Gene Marinaccio was, by far, one of the best dance teachers I have ever encountered. His combined depth of understanding of the art form, his comprehension of the human body's potential, and his ability to communicate all this to his students is well beyond the scope of most dance makers. I feel lucky to have studied with him. Unfortunately, I cannot locate him as I am pretty sure he has stopped teaching. The following is an open letter to Gene, and one that I should have written a long time ago.
Dear Gene –
This is one of those letters that should have been written years ago, but for whatever stupid reason wasn't.
I would like to thank you for all the wonderful classes and all the wonderful choreography you created. But, most of all, I want to thank you for changing my life. You probably don't remember me, but I am Geri Cofone (now Jeter), the red-head Italian girl who took classes with you back in the late 60s, and occasionally after that, including at the studio located in the church on Wilshire.
Yes, I took class; yes, I wanted to be a dancer. However, what I didn't understand until many years later is that you didn't only teach dance. You taught those who were listening how to live.
One of the phrases I most remember is: "If you aren't going to dance for me now, when the hell are you?" I have paraphrased this many times over the course of my life. As a result, I have had so much fun and so many interesting moments. I have lived in England and various cities in the U. S., piloted a canal boat on the Avon, Regency danced with guys dressed as Klingons (my husband is a sci fi writer), catered the opening of the Bath Postal Museum, played with cool rocks as a graduate gemologist, sipped white wine at a café surrounded by snow banks in the Italian Alps, spent eight years as a dance writer in Nevada and California, edited technical theater magazines, and was chief editor of a magazine for the Las Vegas Italian-American community. Currently, my husband and I are living in Ecuador. Because, "When are you going to have an adventure? How about now?"
|"Cantique de la Vie" by Gene Marinaccio|
Photo by Jan Deen
Additionally, all the physical work in ballet class has paid off in a way I never expected. Eleven years ago, we were in a pretty nasty car accident. Car was rear-ended, husband was fine, but the guy swerved and nailed my side of the car. The damage to my spine was extensive. The doctors wanted to do major surgery. They gave me tons of potent drugs (which I never took). After all the medical nonsense, I told them they could bag their surgery. They told me that I couldn't keep taking the major drugs I needed for much longer. I told them I never took those things and only ever took Advil. Then, they asked how was that possible because I had to be in a tremendous amount of pain.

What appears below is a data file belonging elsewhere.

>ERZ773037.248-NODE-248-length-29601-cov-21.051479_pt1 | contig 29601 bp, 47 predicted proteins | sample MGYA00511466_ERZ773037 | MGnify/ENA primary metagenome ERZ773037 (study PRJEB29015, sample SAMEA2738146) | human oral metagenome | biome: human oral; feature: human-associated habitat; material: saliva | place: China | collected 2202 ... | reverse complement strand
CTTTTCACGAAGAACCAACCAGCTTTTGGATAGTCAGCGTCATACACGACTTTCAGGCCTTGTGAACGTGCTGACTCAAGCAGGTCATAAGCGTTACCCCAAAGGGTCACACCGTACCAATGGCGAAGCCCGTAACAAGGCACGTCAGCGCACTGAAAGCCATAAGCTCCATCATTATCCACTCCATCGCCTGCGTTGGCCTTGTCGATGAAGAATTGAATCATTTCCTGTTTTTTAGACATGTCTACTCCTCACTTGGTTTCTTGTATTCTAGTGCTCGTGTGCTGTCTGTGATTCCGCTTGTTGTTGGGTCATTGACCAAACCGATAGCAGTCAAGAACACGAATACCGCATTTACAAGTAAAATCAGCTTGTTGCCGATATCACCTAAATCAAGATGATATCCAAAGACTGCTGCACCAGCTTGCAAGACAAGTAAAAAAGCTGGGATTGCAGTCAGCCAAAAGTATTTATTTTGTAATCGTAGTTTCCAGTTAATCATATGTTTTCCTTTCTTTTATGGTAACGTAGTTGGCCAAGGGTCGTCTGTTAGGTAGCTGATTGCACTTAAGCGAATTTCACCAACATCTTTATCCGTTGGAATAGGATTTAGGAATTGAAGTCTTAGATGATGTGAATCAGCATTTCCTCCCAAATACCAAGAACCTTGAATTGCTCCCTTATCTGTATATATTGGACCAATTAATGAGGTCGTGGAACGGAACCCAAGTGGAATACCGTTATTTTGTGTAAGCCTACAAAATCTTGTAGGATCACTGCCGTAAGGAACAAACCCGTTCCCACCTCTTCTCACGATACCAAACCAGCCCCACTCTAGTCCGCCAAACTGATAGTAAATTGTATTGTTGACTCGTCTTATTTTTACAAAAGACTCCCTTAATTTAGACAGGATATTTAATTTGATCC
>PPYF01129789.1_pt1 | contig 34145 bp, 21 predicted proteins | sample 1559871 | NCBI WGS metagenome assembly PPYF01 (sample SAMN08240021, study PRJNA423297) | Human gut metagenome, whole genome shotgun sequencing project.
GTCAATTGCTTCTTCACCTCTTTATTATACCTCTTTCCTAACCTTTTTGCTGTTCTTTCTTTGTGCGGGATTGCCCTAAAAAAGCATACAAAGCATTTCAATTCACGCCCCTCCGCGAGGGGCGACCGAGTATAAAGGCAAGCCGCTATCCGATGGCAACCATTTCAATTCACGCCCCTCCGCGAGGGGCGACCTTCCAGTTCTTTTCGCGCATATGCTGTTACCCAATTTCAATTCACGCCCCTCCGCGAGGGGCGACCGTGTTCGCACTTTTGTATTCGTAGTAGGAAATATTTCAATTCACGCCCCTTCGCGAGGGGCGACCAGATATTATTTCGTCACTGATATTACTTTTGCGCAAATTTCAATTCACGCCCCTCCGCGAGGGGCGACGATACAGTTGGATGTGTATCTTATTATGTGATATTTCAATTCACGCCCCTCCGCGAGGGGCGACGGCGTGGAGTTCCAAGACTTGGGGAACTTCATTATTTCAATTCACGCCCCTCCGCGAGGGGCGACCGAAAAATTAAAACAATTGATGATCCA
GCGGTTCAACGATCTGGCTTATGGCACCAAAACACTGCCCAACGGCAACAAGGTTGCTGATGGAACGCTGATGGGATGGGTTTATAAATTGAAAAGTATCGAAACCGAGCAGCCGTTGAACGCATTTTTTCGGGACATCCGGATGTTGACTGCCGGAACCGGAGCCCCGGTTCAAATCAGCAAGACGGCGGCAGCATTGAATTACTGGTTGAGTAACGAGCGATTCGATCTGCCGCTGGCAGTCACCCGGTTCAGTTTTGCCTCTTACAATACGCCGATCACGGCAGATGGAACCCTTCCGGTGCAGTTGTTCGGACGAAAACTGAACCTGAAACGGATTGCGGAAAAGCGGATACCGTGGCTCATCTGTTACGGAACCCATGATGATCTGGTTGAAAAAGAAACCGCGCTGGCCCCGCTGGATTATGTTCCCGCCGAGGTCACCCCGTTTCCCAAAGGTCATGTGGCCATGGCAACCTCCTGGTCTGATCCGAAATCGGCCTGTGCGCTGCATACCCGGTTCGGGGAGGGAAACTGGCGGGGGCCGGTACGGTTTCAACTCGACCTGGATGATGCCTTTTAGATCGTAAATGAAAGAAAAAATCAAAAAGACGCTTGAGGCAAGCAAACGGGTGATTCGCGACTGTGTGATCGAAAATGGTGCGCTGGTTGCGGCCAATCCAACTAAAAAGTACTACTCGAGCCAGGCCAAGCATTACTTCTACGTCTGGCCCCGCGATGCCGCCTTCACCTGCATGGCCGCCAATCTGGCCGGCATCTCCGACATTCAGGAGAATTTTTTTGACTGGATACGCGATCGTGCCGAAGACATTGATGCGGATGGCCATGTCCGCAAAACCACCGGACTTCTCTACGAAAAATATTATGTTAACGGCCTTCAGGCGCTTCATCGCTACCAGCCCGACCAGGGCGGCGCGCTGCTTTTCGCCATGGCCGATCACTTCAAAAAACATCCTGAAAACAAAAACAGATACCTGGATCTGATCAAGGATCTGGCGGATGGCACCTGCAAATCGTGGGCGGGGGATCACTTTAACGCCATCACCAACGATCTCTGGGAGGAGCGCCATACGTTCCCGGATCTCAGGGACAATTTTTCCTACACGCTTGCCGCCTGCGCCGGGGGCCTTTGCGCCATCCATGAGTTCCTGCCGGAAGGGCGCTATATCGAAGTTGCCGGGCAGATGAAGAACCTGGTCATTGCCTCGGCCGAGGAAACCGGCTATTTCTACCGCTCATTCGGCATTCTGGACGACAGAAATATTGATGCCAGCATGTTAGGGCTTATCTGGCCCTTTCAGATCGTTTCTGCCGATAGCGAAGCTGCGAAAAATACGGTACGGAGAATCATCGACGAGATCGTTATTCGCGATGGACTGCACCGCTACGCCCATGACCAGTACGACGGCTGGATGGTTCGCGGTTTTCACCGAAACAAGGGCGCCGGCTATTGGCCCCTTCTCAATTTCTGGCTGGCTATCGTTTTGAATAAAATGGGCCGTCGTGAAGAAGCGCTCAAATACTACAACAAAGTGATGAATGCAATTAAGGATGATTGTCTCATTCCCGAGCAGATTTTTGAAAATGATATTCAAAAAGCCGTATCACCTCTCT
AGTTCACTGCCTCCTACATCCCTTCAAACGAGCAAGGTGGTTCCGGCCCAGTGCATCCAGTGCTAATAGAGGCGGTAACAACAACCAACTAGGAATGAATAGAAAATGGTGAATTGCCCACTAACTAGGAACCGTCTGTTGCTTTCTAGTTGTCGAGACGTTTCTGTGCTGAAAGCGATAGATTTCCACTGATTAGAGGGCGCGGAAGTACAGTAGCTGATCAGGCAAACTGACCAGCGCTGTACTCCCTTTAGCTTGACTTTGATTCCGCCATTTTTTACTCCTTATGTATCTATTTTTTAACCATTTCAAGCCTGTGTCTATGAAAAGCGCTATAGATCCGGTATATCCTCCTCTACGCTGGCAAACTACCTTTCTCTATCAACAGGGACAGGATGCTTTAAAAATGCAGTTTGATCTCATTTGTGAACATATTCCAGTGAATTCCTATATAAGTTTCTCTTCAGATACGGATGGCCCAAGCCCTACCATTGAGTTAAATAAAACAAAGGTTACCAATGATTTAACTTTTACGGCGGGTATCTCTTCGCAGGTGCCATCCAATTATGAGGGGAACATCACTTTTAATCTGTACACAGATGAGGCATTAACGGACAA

Okay. My back hurts a lot. But so what? I got a Pilates Reformer and began a workout program. I am not healed completely, and sometimes I need a cane, but I am not in a wheelchair, and Advil is still the strongest thing I take.
And it's all because of your classes and the lessons in how to overcome discomfort in the process of achieving a goal, whether it's a perfect placement or merely the ability to walk a few blocks. You also taught us to visualize our bodies and make corrections — pretty helpful when doing rehab.
I know this may sound sad, but it isn't. I am so grateful for the things I can do and for the reasons I can do them. You and your classes are a great part of that. You taught your students that they could break down barriers, real and imagined. This is a remarkable gift you gave us all.
That's pretty much it. I know teachers sometimes wonder whether anything gets through their students' thick skulls. Just thought you should know that even those who didn't continue dancing benefited tremendously from your efforts.
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